1. A Purpose-Culture consists of 2 components: a purpose and a culture (I know that was a stretch, wasn’t it?). Simple as it sounds, many execs don’t seem to understand that both are necessary components. To make the purpose-culture juicy, the purpose must go beyond the goals of the self or the organization.
    The purpose must be about something higher than ourselves: to serve humanity, the environment, or the community.
    The culture, on the other hand, describes a) the game a team decides to play, and b) the “Rules of the Game”. So often we see teams starting to work together without being clear whether they play soccer or basketball together. Some people just want to get rich, others want to make a difference. Those are fundamentally different games. And the Rules of the Game: many organizations define those in their values, but then do not play by them. “We communicate with openness and transparency”, the plaque in the lobby spells, and when you take the elevator to the top, you feel the senior leaders withholding information, politicizing, or even backstabbing each other.
    It’s like a soccer game: you just can’t take the ball into your hands and run for the goal. But in organizations, many top leaders get away with doing exactly that. How credible is the culture for employees if the boss gets away with breaking the rules?
  2. A Purpose-Culture starts with yourself. We recently spoke to a global corporation that initiated a culture change project across the entire organization. Did it work: nope. Why? Because the top leaders didn’t change. Before you spend much time on developing a culture (and you will need to spend MUCH time until it’s done), think about whether you are actually ready for it. Can you actually “live and breathe” the culture and the purpose you want to integrate into the organization? What happens when stuff hits the fan? Are you still able to stick to the defined “Rules of the Game” and the “Higher Purpose”, or do you fall back into pushing people to deliver results?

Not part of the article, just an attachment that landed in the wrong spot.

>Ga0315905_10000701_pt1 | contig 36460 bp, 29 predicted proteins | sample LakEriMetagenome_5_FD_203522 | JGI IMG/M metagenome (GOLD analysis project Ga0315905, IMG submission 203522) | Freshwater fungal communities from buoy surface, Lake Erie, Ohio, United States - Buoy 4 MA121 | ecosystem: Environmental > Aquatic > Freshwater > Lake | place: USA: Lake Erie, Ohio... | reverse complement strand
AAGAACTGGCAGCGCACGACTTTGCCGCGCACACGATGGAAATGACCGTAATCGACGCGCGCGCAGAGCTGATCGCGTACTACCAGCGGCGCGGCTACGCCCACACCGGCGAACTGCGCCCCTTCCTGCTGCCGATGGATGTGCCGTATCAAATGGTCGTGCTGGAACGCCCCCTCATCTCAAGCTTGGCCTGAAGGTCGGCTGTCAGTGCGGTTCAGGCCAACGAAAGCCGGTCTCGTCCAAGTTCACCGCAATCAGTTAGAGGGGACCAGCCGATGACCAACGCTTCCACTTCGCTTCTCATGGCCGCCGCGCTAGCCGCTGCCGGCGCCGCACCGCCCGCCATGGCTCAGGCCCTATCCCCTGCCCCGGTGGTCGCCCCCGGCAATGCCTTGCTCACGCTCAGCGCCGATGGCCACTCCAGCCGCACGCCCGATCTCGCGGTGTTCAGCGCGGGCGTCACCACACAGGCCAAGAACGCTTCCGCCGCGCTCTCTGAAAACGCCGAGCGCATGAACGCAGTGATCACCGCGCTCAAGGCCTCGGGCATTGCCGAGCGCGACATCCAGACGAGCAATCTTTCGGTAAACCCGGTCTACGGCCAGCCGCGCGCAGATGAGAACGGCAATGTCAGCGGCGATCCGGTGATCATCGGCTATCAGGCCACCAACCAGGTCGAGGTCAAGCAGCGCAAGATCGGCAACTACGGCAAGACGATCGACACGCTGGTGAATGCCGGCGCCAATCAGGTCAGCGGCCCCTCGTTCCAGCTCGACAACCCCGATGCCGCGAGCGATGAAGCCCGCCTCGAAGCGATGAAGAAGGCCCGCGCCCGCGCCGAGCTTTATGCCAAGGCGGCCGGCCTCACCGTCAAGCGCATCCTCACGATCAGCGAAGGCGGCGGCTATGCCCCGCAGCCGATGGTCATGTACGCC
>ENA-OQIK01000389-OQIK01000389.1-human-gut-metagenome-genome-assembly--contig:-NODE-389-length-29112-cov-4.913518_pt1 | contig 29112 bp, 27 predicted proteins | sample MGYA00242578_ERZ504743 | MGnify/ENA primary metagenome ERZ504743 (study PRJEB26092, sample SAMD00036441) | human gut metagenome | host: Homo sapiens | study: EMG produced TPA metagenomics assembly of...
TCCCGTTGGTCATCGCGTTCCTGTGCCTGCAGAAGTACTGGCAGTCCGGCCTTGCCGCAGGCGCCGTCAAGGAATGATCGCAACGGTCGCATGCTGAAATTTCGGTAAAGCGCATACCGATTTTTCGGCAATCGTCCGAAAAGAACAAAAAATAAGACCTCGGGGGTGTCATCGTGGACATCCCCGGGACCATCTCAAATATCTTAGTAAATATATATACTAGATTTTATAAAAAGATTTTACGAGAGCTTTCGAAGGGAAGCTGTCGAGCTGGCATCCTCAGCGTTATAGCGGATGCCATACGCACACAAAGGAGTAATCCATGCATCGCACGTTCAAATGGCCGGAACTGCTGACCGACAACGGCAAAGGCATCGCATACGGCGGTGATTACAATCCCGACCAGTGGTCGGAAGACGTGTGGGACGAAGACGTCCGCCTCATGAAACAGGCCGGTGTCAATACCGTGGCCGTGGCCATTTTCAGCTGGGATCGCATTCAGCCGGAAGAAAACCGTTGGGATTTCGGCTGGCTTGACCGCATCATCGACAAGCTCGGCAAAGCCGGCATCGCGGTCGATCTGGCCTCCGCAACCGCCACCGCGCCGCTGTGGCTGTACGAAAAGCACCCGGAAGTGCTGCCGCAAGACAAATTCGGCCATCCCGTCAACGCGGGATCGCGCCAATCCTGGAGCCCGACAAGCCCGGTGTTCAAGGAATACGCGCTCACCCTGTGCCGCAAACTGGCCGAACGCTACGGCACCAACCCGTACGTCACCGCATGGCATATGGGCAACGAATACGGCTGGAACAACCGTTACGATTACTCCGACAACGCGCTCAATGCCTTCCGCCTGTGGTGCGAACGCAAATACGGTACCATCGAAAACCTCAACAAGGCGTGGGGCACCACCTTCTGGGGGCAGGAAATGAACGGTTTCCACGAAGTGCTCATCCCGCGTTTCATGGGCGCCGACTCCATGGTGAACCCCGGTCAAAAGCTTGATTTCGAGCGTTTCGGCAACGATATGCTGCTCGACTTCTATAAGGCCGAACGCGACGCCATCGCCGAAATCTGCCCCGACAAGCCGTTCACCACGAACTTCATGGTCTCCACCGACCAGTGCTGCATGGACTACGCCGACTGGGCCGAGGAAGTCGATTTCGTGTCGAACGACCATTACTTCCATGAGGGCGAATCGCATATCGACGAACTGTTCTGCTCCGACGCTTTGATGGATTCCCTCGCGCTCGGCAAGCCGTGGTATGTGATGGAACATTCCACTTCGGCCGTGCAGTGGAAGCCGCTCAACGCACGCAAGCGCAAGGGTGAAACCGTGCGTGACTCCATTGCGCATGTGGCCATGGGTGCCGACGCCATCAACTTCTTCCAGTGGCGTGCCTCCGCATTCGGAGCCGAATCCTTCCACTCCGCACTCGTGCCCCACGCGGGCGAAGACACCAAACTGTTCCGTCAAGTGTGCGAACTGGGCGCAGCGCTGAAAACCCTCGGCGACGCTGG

If you are not ready, please don’t expect your people to do it for you. The buck stops with you. That’s why building a culture requires “leadership”, not “management”.
  3. Let your people define your Purpose-Culture. A VP at a global organization didn’t pay attention to this one. He was so gung-ho building a culture that he proclaimed the new purpose, the values, and how the new culture will look like. I have to admit, it was a truly inspiring presentation. However, after the presentation, people crossed their arms, sat back, and said: “Let’s see what he’ll do. Let’s wait a bit to see whether we can believe him.”
    He established his culture, not their culture. If you want your people to take ownership, they need to create the culture. As a leader, you become a servant for your people and the culture of your team: you become a Servant Leader.

Maybe this makes it a little more transparent why so many culture change projects fail. Check in with yourself: would you be willing to become a servant leader? Would you let your people define the culture? Would you abandon much of the goal setting as the primary incentive and subordinate your work to a higher purpose?

If you aren’t ready to do so, my recommendation is this: don’t waste your time trying to build a Purpose-Culture.

However, if you are ready, you will find that you can create a work environment that’s unlike anything else. Where not only your people flourish, but you yourself will access a completely different level of fulfillment and satisfaction. And you will find that – as a result – your organization will start to thrive and expand beyond what was possible, before.

Want to learn more about Building A Purpose-Driven Culture? Join our upcoming free webinar or Conscious Business Ambassador Program.